A case will have far reaching consequences for future of Islamic finance industry.
Last week Abu Dhabi listed Dana Gas (symbol: DANA:UH) made the headlines by announcing that its own Islamic bonds are unlawful and tried to force the investors to exchange the existing bonds with a new lower coupon bond. I was debating with myself whether to title the post “Too cute by half” or “The Curious Case”. For now, I have decided to go with the latter as Dana Gas seems to have the upper hand at the moment.
I was a firm believer in Islamic Finance. I still am… but not in the manner it is practiced right now. Having worked in Islamic Finance for almost 10 years, I have come to the conclusion that Islamic Finance structure as prevalent today is far from its ethos. My manager at one of the previous institutions that I worked for used to call such structures as “wrapper structures” e.g. an investment bank would take a conventional banking transaction and will wrap it inside a Islamic legal structures. The underlying transaction remains the same but it has Arabic sounding entities. For the purpose of this post, I will use Islamic Finance and Sharia Compliant Finance interchangeably.
Islamic Finance is said to be a $2 trillion industry and everyone wants a piece of this action. All it takes for a transaction to qualify as shariah compliant is a fatwa from a scholar. The biggest culprits in getting most doubtful transactions certified as sharia compliant have been conventional banks and bankers who have made their careers in conventional banks. Having honed their skills in regulatory arbitrage, tax arbitrage and risk arbitrage, they approach sharia compliant transactions the same way__ what I like to call__ carry out “Sharia arbitrage” i.e. have enough pass through Special Purpose Entities (SPEs) and trust structures in the transaction and then shop for a scholar who will stamp the structure as sharia compliant. It is not that fatwa shopping started with Islamic Finance. Muslims have been doing fatwa shopping for centuries but with the arrival of Islamic finance, we have started pushing the envelope.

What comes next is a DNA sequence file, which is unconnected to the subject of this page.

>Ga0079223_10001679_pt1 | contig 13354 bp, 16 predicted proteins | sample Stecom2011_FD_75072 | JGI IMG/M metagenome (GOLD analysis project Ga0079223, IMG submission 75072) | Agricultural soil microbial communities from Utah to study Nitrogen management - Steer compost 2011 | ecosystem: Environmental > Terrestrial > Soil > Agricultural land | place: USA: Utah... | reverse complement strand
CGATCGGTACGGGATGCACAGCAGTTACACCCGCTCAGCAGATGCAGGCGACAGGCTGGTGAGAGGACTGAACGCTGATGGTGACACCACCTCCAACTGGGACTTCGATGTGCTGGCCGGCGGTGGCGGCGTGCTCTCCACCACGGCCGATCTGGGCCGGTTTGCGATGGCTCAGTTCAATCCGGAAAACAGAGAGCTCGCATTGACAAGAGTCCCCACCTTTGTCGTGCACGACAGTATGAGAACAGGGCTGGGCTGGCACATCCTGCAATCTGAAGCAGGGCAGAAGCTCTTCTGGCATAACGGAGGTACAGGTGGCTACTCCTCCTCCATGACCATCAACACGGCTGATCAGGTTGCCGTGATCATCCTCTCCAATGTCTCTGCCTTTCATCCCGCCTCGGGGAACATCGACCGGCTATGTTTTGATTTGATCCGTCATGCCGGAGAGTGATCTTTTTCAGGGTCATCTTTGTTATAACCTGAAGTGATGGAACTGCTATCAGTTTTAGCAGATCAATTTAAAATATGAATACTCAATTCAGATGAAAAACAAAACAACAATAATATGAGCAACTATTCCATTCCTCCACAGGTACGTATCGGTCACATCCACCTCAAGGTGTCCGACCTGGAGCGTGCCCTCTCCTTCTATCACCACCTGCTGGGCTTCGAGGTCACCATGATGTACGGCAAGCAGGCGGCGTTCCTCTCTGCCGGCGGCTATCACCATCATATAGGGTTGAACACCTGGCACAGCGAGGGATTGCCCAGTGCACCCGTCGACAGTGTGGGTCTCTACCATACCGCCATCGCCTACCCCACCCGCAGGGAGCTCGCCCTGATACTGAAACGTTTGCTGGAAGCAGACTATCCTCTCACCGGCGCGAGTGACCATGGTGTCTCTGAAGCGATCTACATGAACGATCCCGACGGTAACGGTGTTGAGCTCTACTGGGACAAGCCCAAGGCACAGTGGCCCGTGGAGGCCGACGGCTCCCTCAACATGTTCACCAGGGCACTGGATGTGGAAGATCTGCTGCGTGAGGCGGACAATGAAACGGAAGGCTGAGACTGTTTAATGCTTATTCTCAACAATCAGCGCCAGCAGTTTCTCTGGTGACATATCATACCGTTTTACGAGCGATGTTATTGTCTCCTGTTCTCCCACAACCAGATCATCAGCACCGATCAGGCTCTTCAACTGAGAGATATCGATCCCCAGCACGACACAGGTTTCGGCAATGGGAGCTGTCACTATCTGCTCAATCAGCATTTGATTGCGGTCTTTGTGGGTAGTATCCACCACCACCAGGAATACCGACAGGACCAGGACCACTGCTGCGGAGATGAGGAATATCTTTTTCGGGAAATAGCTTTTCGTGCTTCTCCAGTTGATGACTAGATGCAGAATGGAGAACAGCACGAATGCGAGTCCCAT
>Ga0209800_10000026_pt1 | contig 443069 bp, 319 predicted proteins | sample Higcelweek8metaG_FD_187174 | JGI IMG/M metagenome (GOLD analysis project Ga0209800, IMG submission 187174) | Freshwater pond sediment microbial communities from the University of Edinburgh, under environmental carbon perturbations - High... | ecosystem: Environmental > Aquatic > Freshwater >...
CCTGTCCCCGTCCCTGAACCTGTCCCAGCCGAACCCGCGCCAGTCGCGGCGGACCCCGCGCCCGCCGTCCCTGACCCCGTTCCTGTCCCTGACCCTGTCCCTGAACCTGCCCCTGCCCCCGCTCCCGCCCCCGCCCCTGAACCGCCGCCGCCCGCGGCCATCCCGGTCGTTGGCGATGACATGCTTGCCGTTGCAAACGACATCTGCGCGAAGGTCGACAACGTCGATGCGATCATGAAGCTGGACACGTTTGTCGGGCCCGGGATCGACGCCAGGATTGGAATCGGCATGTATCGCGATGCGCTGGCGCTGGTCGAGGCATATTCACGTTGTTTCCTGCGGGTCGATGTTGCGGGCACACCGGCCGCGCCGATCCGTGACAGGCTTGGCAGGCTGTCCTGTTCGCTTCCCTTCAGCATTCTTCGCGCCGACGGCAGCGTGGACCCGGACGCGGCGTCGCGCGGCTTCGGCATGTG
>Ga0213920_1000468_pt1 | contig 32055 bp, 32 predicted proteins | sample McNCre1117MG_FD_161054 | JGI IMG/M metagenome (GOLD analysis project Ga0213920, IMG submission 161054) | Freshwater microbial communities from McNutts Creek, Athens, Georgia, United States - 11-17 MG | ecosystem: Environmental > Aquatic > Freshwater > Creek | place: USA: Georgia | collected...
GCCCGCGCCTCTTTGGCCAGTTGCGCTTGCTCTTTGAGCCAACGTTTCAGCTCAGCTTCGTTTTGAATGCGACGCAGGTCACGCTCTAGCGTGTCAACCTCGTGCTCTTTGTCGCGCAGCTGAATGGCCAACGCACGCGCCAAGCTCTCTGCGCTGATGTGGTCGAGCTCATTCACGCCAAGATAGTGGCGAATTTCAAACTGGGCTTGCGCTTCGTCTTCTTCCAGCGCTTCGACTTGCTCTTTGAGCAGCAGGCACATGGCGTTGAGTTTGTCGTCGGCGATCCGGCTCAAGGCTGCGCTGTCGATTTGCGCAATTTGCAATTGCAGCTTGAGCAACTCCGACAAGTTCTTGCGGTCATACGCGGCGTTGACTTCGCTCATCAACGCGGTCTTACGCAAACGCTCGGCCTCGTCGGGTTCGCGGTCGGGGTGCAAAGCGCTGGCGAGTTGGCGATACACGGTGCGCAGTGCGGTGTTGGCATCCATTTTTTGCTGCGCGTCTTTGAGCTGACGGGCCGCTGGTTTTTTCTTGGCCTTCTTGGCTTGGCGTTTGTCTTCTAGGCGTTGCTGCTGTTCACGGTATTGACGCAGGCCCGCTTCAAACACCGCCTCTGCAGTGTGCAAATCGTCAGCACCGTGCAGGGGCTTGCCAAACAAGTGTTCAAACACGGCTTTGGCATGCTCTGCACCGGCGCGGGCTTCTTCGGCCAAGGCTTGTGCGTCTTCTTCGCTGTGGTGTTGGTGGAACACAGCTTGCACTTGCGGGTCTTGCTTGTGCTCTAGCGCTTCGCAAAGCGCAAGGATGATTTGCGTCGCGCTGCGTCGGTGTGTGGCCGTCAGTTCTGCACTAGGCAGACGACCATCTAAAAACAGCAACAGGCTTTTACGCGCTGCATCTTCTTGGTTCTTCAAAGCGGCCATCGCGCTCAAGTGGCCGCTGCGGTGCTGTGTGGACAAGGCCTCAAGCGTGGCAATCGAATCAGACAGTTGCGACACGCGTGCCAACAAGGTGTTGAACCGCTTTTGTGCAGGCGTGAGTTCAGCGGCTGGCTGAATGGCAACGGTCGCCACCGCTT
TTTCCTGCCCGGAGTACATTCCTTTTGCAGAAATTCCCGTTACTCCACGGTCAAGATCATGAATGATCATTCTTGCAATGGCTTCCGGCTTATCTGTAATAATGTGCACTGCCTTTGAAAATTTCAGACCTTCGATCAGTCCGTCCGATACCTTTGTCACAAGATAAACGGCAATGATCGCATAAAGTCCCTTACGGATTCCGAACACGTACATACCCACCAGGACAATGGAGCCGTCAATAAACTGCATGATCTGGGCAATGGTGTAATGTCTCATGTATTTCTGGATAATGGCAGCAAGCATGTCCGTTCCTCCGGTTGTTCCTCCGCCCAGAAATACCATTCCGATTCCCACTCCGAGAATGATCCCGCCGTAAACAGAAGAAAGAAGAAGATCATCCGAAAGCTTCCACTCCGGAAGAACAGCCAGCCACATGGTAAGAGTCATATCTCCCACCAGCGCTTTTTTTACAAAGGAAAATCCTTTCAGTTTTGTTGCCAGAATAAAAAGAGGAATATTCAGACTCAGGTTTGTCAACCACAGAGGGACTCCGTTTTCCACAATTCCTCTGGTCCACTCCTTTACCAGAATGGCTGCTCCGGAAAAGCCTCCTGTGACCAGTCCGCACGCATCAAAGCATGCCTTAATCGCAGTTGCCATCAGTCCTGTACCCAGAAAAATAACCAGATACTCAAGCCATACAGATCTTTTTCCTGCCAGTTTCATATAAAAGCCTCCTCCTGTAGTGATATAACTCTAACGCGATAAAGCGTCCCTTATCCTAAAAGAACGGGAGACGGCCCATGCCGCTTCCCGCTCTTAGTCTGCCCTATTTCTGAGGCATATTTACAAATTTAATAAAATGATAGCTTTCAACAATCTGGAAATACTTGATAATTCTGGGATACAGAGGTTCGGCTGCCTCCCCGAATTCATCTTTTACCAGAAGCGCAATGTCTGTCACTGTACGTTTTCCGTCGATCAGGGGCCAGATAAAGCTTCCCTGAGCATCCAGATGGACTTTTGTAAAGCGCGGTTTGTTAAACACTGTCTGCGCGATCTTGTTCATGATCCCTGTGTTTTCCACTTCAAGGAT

Sukuk as an instrument is considered a replacement of convention fixed income bonds. Technically speaking, Sukuks are equity instruments_ they provide the sukuk holder with an ownership right in underlying tangible asset / project which may provide a fixed income like return i.e. operating leases. Over a short span of time, they have come to be thought of as by wider public as well as Islamic bankers as debt instruments. But no one is investing in Sukuk to take on the equity risk. So a few scholars, investment bankers and lawyers banged their heads together to come up with innovations which would make the Sukuk a fixed income like instrument (may be sharia noncompliant now) but when seen through the convoluted eyes of lawyers and scholars who devised the structure, ticks all the boxes of being a sharia compliant instrument.
Initially Sukuk were thought up as Sukuk Al Ijara i.e. Sukuk subscriber buys ownership stake into the underlying asset and enjoys the Ijara (rental) stream from the asset. But to reach out to a global investor base that don’t want to be saddled with ownership risk or when the Sukuk issuer doesn’t want to transfer the underlying assets to Sukuk subscribers, creative investment bankers and sharia scholars are there to help . They came up with many a structures including the one known as Sukuk Al Mudaraba wherein the underlying is an asset management business (Mudaraba) and the asset manager (Mudarib) promises the Sukuk buyers a guaranteed return. The transaction is haram (non sharia compliant sounded too soft) but sharia scholars advising the issuer came with an argument that if some tangible assets are introduced in the underlying business (say around 30% issue size) the transaction will become sharia compliant. Banks issue Sukuk all the time backed by debt receivables on the bank’s balance sheet. As if sale of debt isn’t controversial enough in sharia, these Sukuk are traded at premium or a discount which is clearly prohibited. This is where those 30% tangible assets come into play. The banks and investors pretend that premium/discount reflects the change in the value of the tangible assets.